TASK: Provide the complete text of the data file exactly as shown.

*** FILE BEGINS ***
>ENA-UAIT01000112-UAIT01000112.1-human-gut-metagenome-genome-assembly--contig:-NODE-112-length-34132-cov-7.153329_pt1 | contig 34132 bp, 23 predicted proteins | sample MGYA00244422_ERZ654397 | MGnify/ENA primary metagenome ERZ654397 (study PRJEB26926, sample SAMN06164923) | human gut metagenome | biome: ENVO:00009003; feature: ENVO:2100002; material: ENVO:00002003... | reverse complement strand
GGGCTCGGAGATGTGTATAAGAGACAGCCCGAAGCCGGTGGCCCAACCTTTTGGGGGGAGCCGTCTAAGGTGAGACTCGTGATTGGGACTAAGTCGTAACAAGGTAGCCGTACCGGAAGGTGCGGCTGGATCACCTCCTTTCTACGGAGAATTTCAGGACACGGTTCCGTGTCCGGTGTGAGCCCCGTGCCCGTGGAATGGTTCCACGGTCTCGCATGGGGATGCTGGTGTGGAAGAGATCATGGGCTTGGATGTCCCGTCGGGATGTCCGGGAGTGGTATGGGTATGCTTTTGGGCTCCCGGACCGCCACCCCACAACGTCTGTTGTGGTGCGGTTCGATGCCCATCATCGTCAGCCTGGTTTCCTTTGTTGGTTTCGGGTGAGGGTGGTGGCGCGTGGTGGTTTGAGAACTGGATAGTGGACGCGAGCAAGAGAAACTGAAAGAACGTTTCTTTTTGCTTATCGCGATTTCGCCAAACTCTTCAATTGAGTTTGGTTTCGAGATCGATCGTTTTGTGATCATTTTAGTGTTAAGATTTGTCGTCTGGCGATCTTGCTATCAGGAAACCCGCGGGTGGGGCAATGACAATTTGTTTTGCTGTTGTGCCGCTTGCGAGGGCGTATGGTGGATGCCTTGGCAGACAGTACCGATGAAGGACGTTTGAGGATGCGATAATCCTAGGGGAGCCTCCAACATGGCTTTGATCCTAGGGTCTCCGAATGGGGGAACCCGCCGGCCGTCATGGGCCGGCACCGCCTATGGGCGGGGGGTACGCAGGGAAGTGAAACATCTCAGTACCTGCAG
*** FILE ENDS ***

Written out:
>ENA-UAIT01000112-UAIT01000112.1-human-gut-metagenome-genome-assembly--contig:-NODE-112-length-34132-cov-7.153329_pt1 | contig 34132 bp, 23 predicted proteins | sample MGYA00244422_ERZ654397 | MGnify/ENA primary metagenome ERZ654397 (study PRJEB26926, sample SAMN06164923) | human gut metagenome | biome: ENVO:00009003; feature: ENVO:2100002; material: ENVO:00002003... | reverse complement strand
GGGCTCGGAGATGTGTATAAGAGACAGCCCGAAGCCGGTGGCCCAACCTTTTGGGGGGAGCCGTCTAAGGTGAGACTCGTGATTGGGACTAAGTCGTAACAAGGTAGCCGTACCGGAAGGTGCGGCTGGATCACCTCCTTTCTACGGAGAATTTCAGGACACGGTTCCGTGTCCGGTGTGAGCCCCGTGCCCGTGGAATGGTTCCACGGTCTCGCATGGGGATGCTGGTGTGGAAGAGATCATGGGCTTGGATGTCCCGTCGGGATGTCCGGGAGTGGTATGGGTATGCTTTTGGGCTCCCGGACCGCCACCCCACAACGTCTGTTGTGGTGCGGTTCGATGCCCATCATCGTCAGCCTGGTTTCCTTTGTTGGTTTCGGGTGAGGGTGGTGGCGCGTGGTGGTTTGAGAACTGGATAGTGGACGCGAGCAAGAGAAACTGAAAGAACGTTTCTTTTTGCTTATCGCGATTTCGCCAAACTCTTCAATTGAGTTTGGTTTCGAGATCGATCGTTTTGTGATCATTTTAGTGTTAAGATTTGTCGTCTGGCGATCTTGCTATCAGGAAACCCGCGGGTGGGGCAATGACAATTTGTTTTGCTGTTGTGCCGCTTGCGAGGGCGTATGGTGGATGCCTTGGCAGACAGTACCGATGAAGGACGTTTGAGGATGCGATAATCCTAGGGGAGCCTCCAACATGGCTTTGATCCTAGGGTCTCCGAATGGGGGAACCCGCCGGCCGTCATGGGCCGGCACCGCCTATGGGCGGGGGGTACGCAGGGAAGTGAAACATCTCAGTACCTGCAG